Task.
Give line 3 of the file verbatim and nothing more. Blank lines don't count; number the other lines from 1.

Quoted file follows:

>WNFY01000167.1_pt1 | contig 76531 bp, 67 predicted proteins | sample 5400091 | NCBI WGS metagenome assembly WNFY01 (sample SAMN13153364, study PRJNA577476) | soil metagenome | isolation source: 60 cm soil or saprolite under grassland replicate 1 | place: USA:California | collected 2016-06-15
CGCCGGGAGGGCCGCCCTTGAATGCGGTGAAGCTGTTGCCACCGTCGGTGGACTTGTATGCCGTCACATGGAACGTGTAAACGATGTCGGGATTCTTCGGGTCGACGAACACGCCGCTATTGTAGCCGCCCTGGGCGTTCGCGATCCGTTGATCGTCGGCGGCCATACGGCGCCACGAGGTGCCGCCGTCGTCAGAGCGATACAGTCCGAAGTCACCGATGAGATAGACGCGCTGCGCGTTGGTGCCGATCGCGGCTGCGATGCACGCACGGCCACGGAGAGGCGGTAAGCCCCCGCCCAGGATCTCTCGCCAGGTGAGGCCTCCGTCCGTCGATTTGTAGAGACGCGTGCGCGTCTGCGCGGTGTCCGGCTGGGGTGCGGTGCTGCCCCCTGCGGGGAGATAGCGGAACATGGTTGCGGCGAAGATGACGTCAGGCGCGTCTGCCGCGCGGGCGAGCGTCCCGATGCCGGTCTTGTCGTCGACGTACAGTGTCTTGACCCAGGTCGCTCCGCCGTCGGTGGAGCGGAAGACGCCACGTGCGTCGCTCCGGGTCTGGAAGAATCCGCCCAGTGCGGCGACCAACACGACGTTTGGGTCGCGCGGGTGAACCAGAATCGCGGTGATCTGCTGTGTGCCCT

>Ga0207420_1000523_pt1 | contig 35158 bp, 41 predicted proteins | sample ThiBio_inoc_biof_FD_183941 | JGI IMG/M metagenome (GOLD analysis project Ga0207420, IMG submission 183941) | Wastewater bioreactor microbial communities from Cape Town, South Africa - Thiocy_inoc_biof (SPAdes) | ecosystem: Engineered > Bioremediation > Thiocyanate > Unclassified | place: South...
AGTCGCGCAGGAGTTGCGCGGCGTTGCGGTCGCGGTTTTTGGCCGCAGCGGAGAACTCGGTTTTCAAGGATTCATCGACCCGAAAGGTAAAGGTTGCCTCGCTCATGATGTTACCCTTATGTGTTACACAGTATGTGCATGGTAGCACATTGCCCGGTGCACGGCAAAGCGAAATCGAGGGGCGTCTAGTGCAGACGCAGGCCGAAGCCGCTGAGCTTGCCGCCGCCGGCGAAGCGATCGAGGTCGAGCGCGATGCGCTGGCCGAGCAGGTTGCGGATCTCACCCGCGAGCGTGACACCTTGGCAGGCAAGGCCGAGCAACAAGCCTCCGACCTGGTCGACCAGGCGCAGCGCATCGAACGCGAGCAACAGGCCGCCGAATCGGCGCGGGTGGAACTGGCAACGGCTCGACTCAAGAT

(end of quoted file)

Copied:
>Ga0207420_1000523_pt1 | contig 35158 bp, 41 predicted proteins | sample ThiBio_inoc_biof_FD_183941 | JGI IMG/M metagenome (GOLD analysis project Ga0207420, IMG submission 183941) | Wastewater bioreactor microbial communities from Cape Town, South Africa - Thiocy_inoc_biof (SPAdes) | ecosystem: Engineered > Bioremediation > Thiocyanate > Unclassified | place: South...